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Immortality can get boring after a while, especially when most of Earth's population and many of its treasures have been destroyed in a war between the haves and the have-nots. Jake Brewer, a virtual reality engineer, decides to liven things up by agreeing to run a virtuality machine on a starship looking for Earth-type planets. The passengers use the machine to roam through the recreated past, experiencing repeated virtual deaths because they have no expectations of real ones, until suddenly the oldest among them start dying seemingly of natural causes and the machine tells Jake, "We have to talk." This makes for an odd sort of locked-room whodunit. Is the newly sentient machine causing these deaths, or did the immortality treatment simply fail? Hugo- and Nebula-winner Haldeman (The Forever War) makes these questions tremendously compelling with his usual brilliant knack for detail and characterization. He draws the reader in even through a surprisingly boring expository first chapter, and the increasingly fascinating bulk of the tale makes the abrupt ending all the more shocking and unsatisfying. Haldeman's numerous fans will eagerly snap this one up, but few will reread it.
Copyright © Reed Business Information, a division of Reed Elsevier Inc. All rights reserved. --This text refers to an out of print or unavailable edition of this title.
In a world in which mortality has been defeated, people seek thrills and meaning with great dedication. Virtual-reality technician and cook Jacob Brewer joins the crew of Aspera on a thousand-year trip to Beta Hydrii and a new world to settle. The past accompanies them in a computer that lets them visit earlier times, when people's lives were shaped by the promise of death. The most popular destination is the last century of mortality, the twentieth. Trouble first shows in inconsistencies in the data from certain periods, and when someone dies in virtuality, there is understandable concern, especially because word from Earth is that something strange is going on there, too. Then an avatar of the machine, which has achieved sentience and is deeply curious about humanity, contacts Jacob. Reality and virtuality aren't as well-defined as we may assume they ought to be in Haldeman's nicely circular story concerned with the consequences of immortality and the potential of a truly convincing virtuality. Regina Schroeder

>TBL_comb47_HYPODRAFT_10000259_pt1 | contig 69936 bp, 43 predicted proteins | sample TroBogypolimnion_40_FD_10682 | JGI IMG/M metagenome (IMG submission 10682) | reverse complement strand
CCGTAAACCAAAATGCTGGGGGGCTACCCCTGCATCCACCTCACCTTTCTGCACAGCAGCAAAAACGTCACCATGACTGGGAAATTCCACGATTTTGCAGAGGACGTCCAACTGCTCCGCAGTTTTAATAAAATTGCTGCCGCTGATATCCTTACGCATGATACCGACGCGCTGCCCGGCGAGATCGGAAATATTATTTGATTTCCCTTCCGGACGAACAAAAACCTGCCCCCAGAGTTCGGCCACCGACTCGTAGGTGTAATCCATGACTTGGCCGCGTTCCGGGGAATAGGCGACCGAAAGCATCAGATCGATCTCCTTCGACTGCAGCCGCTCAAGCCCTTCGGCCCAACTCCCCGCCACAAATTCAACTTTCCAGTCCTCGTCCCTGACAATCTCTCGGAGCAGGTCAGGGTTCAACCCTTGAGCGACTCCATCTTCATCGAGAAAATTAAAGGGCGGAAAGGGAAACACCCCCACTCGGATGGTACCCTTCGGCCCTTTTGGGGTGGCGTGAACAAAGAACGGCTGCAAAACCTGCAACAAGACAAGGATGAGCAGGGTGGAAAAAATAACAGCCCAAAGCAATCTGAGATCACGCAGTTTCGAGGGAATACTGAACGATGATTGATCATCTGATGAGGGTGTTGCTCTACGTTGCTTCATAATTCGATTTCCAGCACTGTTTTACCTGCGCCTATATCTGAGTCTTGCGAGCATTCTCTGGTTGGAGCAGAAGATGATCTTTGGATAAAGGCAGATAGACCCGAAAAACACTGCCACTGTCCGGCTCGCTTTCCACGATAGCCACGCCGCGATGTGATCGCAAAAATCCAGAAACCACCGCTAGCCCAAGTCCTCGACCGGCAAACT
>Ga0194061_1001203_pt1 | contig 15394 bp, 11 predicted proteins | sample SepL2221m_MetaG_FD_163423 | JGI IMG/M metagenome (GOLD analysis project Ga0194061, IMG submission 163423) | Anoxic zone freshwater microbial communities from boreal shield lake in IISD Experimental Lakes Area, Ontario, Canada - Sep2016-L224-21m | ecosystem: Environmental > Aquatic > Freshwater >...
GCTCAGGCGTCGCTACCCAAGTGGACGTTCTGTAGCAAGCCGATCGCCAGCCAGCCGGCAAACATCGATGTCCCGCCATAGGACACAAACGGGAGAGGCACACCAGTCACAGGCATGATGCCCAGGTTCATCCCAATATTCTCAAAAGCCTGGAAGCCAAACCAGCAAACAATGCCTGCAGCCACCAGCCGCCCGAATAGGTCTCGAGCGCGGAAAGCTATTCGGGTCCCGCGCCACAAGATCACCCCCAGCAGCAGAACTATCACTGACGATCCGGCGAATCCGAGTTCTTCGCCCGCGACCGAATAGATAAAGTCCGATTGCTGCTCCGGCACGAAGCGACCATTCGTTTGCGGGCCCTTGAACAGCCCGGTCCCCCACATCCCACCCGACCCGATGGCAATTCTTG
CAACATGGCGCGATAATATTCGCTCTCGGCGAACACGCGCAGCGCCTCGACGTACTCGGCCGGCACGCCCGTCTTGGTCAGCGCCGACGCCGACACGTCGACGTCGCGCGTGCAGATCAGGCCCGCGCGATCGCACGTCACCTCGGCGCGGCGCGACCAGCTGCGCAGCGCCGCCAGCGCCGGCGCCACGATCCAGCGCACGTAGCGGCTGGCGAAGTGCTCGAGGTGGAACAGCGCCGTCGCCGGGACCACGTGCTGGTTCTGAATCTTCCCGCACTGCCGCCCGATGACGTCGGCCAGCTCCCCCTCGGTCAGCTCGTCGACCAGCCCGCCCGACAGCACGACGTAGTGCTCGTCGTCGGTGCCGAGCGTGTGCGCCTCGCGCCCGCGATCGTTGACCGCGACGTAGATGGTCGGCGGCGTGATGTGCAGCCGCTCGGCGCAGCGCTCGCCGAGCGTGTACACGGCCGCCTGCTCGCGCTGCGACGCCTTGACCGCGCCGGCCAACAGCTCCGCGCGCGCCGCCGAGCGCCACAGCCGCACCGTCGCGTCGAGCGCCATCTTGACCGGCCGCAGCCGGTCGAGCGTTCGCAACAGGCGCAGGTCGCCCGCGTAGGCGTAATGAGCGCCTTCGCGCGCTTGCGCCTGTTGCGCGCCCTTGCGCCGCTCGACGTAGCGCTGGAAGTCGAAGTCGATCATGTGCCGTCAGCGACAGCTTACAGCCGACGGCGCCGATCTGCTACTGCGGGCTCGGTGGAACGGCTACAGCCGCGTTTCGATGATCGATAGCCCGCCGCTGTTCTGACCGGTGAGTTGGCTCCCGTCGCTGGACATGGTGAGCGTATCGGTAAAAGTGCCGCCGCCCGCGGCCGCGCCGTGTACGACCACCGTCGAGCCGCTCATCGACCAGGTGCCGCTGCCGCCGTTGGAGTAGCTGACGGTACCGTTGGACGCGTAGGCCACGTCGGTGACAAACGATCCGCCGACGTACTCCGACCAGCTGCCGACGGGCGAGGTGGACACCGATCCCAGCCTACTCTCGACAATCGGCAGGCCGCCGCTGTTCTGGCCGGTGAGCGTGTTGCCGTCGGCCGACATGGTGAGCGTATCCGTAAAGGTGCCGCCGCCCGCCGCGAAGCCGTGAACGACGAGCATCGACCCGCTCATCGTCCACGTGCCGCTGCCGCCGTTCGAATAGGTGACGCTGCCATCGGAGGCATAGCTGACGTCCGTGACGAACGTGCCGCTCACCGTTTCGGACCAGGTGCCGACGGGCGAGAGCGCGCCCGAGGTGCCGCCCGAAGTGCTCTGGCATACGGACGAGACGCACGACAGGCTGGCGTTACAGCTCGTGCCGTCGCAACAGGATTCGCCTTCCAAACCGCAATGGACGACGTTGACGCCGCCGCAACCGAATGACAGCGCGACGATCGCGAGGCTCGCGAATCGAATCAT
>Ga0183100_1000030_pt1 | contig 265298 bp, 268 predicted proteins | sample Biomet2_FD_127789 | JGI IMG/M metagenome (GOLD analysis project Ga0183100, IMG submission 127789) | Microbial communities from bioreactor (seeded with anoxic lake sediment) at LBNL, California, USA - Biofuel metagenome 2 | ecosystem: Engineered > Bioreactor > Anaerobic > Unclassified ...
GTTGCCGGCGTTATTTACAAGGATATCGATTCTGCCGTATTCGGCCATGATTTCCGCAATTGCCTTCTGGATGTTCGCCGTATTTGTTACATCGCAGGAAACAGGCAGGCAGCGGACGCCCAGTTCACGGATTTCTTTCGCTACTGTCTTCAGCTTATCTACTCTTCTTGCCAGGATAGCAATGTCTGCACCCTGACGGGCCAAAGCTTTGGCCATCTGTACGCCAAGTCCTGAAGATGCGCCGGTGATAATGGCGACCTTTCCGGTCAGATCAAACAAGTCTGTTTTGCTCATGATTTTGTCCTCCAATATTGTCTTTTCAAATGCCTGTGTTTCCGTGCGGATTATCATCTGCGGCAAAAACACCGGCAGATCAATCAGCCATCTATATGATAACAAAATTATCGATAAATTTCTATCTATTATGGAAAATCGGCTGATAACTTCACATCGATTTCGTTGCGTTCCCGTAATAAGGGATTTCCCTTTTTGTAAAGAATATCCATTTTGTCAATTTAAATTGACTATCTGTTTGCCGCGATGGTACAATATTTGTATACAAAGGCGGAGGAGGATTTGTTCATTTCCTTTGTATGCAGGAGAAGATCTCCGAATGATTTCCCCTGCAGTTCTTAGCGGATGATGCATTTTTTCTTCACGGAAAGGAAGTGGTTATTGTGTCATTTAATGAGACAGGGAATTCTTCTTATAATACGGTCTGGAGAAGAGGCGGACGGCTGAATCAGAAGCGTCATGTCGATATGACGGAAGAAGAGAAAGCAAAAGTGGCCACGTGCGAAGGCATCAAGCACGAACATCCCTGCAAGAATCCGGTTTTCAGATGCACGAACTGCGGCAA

Copyright © American Library Association. All rights reserved --This text refers to an out of print or unavailable edition of this title.
Love Haldeman stories. Recently discovered him and have blown through all of his stories.
Joe Haldeman’s The Old Twentieth (2005) - I’ve been a big fan of Mr. Haldeman since he wrote several of the early classic Star Trek pro-novels (some of the better ones in my... Read morePublished 5 months ago by Tom Howard
Nicely written, as previous books by Joe Haldeman. The twist in the end really caught me by surprise.
I've read 3 or 4 books by him and never got disappointed. Read more
Slow start then . . . just as it's getting readable and semi interesting.
It's like Joe just gave up or had another project and did not want to be... Read more
I love the permission of this story, and Joe write-up well with wit and believable characters. I am not a fan of the ending, which seems bland and imprecise for a stand alone... Read morePublished 20 months ago by Violet Spider
This book is a mess, with a several barely-connected subplots, unoriginal ideas and a meaningless ending. Read morePublished 20 months ago by Alex V
A very compelling, well written, excellent story, not quite predictable.
Haldeman ties history, sociology, philosophy, IT and SciFi all together in a very entertaining... Read more
I like Haldeman's writing in general, but this book was a turkey. Before anything actually happens, you have to wade through an extremely long opening section cluttered with... Read morePublished on July 1, 2013 by Benjamin Crowell
Old Twentieth (2005) is a standalone SF novel. it is set aboard five spaceships heading toward a probably habitable planet in the Beta Hydrii system. Read morePublished on May 29, 2013 by Arthur W. Jordin